Returning to school after the summer is often an experience filled with both feelings of excitement and anxiety. These days children across the globe return to school—whether in person, remotely, or some combination of the two. And while there is certainly reason to be excited—without usual summer gatherings and events, millions of children have been starved for social interaction—there is still plenty to be anxious about.
Whether it’s dread over the risk of contracting and spreading the novel coronavirus, or feeling unsettled about new methods of learning that require some getting used to, it is highly important to support your child’s mental health during this time.
How does attending school during a pandemic affect a child’s mental health?
For several months, experts have reported increases in anxiety among youth. Stories about whether schools were prepared to handle reopening safely have dominated the news cycle all summer, so it is no surprise that students are asking questions like these: Will I get sick at school? Will my teacher be able to recover if she gets sick? Will I still be able to play sports and attend regular school functions? Will things ever be normal again?
All of these uncertainties can flood a young person’s mind with worry. For some, even just seeing masks everywhere can cause feelings of anxiety. You can help by providing comfort and a sense of normalcy at home. There are many things you can do to help your child understand how to navigate new circumstances at school, but the place you have the most influence is at home. Focus on making your home calm and low-stress as much as you can.
One of the most helpful things you can do to positively influence your child’s mental health is to work at managing your own anxiety, and/or your partner’s. Children take a lot of their emotional cues from us.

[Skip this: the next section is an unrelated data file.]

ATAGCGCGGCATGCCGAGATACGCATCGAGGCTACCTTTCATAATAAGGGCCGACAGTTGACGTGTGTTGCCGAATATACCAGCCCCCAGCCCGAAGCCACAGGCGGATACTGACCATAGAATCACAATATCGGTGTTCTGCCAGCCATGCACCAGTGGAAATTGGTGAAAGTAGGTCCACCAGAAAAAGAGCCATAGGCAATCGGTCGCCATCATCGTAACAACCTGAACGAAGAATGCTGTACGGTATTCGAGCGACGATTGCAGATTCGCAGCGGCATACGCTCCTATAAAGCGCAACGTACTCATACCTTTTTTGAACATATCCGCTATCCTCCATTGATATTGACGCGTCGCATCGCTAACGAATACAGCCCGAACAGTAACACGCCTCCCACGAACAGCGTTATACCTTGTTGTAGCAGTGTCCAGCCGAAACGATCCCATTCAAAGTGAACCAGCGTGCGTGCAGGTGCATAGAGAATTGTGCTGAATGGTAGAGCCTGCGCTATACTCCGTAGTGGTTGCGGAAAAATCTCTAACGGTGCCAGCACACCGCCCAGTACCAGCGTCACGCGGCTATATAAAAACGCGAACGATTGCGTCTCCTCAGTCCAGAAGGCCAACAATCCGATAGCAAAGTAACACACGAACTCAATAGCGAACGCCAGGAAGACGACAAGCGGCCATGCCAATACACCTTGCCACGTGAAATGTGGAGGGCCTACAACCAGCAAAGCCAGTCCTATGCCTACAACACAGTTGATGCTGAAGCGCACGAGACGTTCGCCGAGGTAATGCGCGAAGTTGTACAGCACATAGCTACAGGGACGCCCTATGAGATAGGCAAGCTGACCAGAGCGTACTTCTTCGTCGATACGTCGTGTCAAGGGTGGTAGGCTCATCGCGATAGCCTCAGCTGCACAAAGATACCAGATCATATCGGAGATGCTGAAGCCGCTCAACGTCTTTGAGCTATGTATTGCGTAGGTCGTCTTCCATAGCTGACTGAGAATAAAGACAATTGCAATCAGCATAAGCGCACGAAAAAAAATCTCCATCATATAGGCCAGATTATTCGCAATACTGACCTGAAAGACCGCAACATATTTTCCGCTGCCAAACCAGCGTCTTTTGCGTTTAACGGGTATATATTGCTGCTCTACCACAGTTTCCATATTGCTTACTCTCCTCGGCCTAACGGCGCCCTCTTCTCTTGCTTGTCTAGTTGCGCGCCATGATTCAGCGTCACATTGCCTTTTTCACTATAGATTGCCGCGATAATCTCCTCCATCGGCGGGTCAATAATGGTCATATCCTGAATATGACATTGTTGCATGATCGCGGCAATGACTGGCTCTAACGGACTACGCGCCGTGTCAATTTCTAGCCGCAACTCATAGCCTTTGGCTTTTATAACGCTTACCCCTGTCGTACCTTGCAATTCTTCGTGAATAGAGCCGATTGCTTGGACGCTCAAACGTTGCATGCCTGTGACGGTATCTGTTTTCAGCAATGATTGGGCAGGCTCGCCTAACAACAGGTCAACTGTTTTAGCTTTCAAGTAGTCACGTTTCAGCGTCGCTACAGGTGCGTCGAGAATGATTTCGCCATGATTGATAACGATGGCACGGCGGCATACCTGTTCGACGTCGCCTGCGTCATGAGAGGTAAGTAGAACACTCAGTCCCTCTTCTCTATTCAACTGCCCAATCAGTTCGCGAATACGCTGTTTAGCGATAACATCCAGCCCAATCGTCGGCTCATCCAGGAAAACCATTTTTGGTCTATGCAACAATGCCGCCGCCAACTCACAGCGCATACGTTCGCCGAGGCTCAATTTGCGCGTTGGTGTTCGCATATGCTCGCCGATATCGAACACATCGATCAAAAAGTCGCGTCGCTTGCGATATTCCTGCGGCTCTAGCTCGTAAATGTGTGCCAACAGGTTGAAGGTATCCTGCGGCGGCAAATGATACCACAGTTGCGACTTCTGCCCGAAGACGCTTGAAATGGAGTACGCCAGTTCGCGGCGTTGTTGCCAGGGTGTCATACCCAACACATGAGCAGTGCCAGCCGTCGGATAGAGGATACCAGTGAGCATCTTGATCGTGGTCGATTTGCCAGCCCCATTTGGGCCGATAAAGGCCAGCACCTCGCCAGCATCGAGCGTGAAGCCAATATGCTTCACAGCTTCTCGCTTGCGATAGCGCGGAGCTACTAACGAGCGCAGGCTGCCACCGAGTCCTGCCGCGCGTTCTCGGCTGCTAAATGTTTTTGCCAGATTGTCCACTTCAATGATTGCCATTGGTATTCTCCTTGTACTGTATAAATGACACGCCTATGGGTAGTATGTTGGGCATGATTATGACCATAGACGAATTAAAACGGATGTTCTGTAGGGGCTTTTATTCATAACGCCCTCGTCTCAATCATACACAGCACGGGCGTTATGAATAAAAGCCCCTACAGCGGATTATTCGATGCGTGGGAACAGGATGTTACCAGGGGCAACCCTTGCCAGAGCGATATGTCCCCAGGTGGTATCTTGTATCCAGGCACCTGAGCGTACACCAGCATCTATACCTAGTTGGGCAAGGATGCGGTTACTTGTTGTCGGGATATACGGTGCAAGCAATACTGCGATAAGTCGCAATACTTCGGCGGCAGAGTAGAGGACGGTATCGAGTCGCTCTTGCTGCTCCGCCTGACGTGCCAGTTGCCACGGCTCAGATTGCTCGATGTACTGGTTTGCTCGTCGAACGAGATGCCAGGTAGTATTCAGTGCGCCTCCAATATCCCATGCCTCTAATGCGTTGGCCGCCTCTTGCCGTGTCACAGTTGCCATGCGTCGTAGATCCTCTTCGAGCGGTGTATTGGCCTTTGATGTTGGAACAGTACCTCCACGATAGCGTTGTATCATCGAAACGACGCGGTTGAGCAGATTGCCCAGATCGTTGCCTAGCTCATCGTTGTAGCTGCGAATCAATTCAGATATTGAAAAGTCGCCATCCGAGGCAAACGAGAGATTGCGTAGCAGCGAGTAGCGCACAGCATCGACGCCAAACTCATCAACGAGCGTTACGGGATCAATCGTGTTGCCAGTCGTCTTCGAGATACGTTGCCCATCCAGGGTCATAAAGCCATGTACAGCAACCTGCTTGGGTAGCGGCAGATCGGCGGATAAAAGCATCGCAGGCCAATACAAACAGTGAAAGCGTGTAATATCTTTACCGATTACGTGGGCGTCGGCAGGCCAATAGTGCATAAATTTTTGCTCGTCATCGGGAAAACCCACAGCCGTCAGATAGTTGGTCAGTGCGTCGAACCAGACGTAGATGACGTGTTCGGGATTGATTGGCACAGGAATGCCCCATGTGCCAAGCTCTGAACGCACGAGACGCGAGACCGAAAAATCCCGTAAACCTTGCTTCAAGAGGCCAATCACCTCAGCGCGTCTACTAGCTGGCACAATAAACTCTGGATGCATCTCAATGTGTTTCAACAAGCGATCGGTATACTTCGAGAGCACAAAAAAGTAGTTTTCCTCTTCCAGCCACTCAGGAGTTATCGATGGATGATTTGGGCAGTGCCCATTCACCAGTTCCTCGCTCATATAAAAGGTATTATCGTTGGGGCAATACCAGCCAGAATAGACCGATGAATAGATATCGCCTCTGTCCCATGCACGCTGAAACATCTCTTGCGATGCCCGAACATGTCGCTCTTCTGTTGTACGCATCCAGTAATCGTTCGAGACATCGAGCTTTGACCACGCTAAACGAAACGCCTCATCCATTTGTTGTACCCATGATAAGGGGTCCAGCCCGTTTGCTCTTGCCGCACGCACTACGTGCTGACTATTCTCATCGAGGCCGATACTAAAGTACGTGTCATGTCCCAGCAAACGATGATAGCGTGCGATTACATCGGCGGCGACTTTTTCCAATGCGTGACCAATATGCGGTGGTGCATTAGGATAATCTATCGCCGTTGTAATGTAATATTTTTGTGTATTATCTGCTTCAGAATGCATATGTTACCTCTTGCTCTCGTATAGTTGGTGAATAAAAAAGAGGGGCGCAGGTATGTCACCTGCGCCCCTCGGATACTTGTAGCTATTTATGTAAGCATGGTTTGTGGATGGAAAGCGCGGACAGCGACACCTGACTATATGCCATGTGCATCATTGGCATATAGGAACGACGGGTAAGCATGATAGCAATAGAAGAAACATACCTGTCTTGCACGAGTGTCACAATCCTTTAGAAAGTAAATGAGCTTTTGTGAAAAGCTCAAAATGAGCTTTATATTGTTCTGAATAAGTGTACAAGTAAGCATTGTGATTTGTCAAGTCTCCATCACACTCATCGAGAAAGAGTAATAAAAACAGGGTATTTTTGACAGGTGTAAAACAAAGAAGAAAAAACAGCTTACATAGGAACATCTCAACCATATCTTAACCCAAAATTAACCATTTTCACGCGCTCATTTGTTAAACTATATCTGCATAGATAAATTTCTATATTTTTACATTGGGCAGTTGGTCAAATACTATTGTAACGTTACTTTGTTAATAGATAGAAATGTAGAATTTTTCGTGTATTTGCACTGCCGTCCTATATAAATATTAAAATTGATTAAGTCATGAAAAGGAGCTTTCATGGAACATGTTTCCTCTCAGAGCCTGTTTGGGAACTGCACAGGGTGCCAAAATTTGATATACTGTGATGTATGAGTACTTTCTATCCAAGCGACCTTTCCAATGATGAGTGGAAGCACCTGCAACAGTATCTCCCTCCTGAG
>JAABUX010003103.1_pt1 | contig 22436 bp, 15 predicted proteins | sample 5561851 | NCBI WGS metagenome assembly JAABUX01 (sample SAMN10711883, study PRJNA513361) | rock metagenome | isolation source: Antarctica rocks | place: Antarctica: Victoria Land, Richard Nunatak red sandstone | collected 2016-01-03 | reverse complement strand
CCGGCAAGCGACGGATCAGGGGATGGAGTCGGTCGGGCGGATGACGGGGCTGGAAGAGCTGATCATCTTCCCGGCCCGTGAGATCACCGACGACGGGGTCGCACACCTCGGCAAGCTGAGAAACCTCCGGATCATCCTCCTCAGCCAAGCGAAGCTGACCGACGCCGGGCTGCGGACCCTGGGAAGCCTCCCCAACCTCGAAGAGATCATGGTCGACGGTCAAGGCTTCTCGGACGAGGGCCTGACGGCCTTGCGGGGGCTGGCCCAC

Here are some ways you can help spur your child along toward better mental health during the 2020-2021 school year:
- Plan lots of outdoor family time so they get plenty of fresh air.
- Have an ongoing project to work on as a family, like a puzzle or a family photo book.
- Model distancing and mask wearing at home so it doesn’t feel abnormal at school.
- Practice the anti-corona hygiene rules at home.
- Set healthy limits on news and media.
- Teach your child to focus on empathy rather than fear.
- Encourage your child to talk about the things they are struggling with.
- Facilitate good sleep habits.
- Limit screen time, including your own.
- Teach mindfulness techniques such as controlled breathing.
- Share positive stories.
- Focus on the things you can do, not the things you can’t.
- Encourage regular exercise.
- Invest in their hobbies.
- Arrange safe hangouts for their friends.
- Stock less junk food.
- Curb your social media use and lead by example.
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